Sindhudurg Fort was one of the finest and most sophisticated of all Maratha forts. One of the architectural masterpieces belonging to the reign of Chhatrapati Shivaji, here is all about the fort.

Sindhudurg Fort

VLUU L100, M100  / Samsung L100, M100

Sindhudurg Fort built by the great Maratha warrior Shivaji In 1664- 67 is situated on an islet in the Arabian Sea located off the coast of Maharashtra. The fort, seated atop a hill is an architectural masterpiece and is made almost completely of stone. It was devised strategically by Shivaji himself and had long been the stronghold of the Marathas. The fort was built in such a way that if an enemy approached the fort it would be visible to the troops of Shivaji and they could immediately  launch fire from their guns and cannons and thus thwarting their enemy’s advance. The fort also has a hidden passage which starts from a temple which seems to be a water reservoir and stretches unground up to 3 km. The tunnel is meant to serve as an escape route for the women in the wake of an invasion. The British ceased the hidden passage after the fort was abandoned. Read on to know more about the Sindhudurg Fort.

Sindhudurg Fort Sindhudurg District

Fast Facts

Location: Sindhudurg District, Konkan region, south of Maharashtra

Built In: 1664

Built By: Chhatrapati Shivaji

Clan: Maratha

Sindhudurg Fort  Maharashtra

History Of Sindhudurg Fort

During the period between1664-67 AD Sindhudurg Fort was erected by the great Maratha warrior leader Shivaji when he failed to capture the island fort of Janjira. The whole of the construction work was carried under Hiroji Indulkar, a brilliant architect. Around 100 Portuguese experts were brought from Goa to offer their expertise to the construction of the fort. According to historical accounts around 3000 dedicated workers worked night and day to build this great fort. It is also said that shivaji himself was an active worker in the construction project. Shivaji found the location and constructed the fort strategically to subdue the Sindhis of Murud-Janjira, while keeping in mind all the possible threats which he might have to face from the sea. After Shivaji’s demise, Sindhudurg came under the possessions of Rajaram-Tarabai, Peshwa and the Bhosales of Kolhapur.  In 1765 AD the British controlled the fort for a brief span and renamed it as ‘Fort Augustus’.  Later, in 1818 AD, the British forces took down the defense structures of the fort.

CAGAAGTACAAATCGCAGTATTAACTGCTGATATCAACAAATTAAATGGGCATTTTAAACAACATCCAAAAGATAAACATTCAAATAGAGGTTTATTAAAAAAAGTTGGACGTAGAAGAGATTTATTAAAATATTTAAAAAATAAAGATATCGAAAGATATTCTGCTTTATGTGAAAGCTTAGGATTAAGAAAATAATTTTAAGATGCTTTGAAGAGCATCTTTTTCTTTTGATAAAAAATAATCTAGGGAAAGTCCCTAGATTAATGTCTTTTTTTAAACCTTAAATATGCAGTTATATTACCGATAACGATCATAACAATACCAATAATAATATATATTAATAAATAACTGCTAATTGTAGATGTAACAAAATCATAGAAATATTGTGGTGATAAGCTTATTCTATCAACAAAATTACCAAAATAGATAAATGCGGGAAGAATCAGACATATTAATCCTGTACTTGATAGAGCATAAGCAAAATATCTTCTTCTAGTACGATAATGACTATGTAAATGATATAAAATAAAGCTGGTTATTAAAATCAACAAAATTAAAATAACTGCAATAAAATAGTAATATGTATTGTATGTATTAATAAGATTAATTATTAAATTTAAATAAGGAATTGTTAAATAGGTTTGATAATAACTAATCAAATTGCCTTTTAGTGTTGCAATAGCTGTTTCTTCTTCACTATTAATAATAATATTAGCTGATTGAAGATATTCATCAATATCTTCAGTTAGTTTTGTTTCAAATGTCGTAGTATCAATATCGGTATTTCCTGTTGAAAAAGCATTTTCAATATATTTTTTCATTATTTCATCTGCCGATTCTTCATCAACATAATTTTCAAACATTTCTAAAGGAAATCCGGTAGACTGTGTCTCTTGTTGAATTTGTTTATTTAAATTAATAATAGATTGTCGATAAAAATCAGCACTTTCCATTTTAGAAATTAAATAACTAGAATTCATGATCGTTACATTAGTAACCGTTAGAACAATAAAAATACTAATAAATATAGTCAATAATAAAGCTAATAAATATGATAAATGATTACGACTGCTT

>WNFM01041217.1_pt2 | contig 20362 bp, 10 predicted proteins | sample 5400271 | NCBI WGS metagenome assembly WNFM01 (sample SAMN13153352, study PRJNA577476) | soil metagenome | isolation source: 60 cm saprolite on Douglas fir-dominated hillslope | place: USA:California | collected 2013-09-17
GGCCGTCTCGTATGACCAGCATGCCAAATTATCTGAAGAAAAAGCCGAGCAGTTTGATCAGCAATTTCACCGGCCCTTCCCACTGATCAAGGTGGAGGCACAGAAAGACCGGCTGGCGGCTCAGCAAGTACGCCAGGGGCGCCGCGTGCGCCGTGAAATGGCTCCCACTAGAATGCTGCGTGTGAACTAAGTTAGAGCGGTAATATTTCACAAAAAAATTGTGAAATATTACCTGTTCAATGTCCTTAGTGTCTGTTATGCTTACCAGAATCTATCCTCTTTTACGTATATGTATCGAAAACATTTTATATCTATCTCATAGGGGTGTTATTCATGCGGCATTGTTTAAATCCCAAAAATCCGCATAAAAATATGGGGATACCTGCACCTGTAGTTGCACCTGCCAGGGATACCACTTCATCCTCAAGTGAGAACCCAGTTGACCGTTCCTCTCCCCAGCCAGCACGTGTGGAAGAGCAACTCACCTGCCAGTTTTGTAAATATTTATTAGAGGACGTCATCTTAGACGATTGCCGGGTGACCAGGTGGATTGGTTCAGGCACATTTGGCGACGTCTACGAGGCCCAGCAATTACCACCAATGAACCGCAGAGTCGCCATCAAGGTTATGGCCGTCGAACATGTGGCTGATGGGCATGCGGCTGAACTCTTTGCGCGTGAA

Architecture/ Layout Of Sindhudurg Fort

Once the stronghold of the Marathas, the Sindhudurg spans across an area of 458 acres and encompasses a four km long stretch of zigzag walls. Its walls are around 9 meter high and 3 meter thick.  The fort contains 52 bastions. The foundation stones of the fort were laid in the base of molten lead. The fort can be approached from Malavan pier by a boat through a channel that lies between two small islands by the name of Dhontara and Padmagad.  On the parapet, near the entrance gate, Shivaji’s palm and footprint in dry lime are preserved and the fort also accommodates a Shivaji temple which. Apart from this, there are some more temples, tanks as well as three wells inside the fort.

Current Scenario

During the reign of Shivaji, the soldiers who served him were called Mavlas. The families who still reside inside the fort today are also known as Mavlas, as they are said to be the descendants of the soldiers who served Shivaji. The occupation of the inhabitants of the fort is mainly farming and fishing. Tourism also provides a great source of income for the local residents. Of the 15 families who still reside inside the fort, the two Muslim families have traditionally been playing the drum (nagara) during the evening prayers. Shivaji’s reign was marked for religious harmony and allowed none to sound the drum and the tradition has survived through centuries. The fort is now under the Archaeological Department of India. The residents own only the liberty to change and renovate the interiors, but are prohibited from mending the exteriors. They are also not allowed to sell their houses. Being deprived of hospitals, shops, and other facilities, the survival at the fort is quite arduous and water is the only mode of transportation.

Best Time to Visit

Though, this hill station and the fort attract most number of tourists during the period from October to April, but the fort can be visited all throughout the year. It remains open from 8 am to 6 pm daily.

How To Reach

  • By Air: The nearest airport is Dabolim which is 132 km away. The airport of Mumbai is also nearby which has direct flights to many major cities across India.
  • By Train: The closest railway station is Sindhudurg railway station which is around 14.8 Km from the place.
  • By Road: The place is connected to cities like Mumbai and Kohlapur through the highways. State transport system offers bus services from Mumbai, Pune and Kolhapur.

Other Tourist Spots In & Around Sindhudurg Fort

The most prominent tourist attractions in the region apart from Sindhudurg Fort are Tarkarli Beach and Mochemad Beachnand Moti Talao. The tourist can also visit places like Karli Backwaters, Dhamapur Lake, Kolamb Beach and Sri Sai Baba Temple.

Declared a protected area in 1910, the fort of Sindhudurg has been one of the manifestations of Shivaji’s tactical brilliance. Go through the above lines and learn all about the magnificent Maratha fort.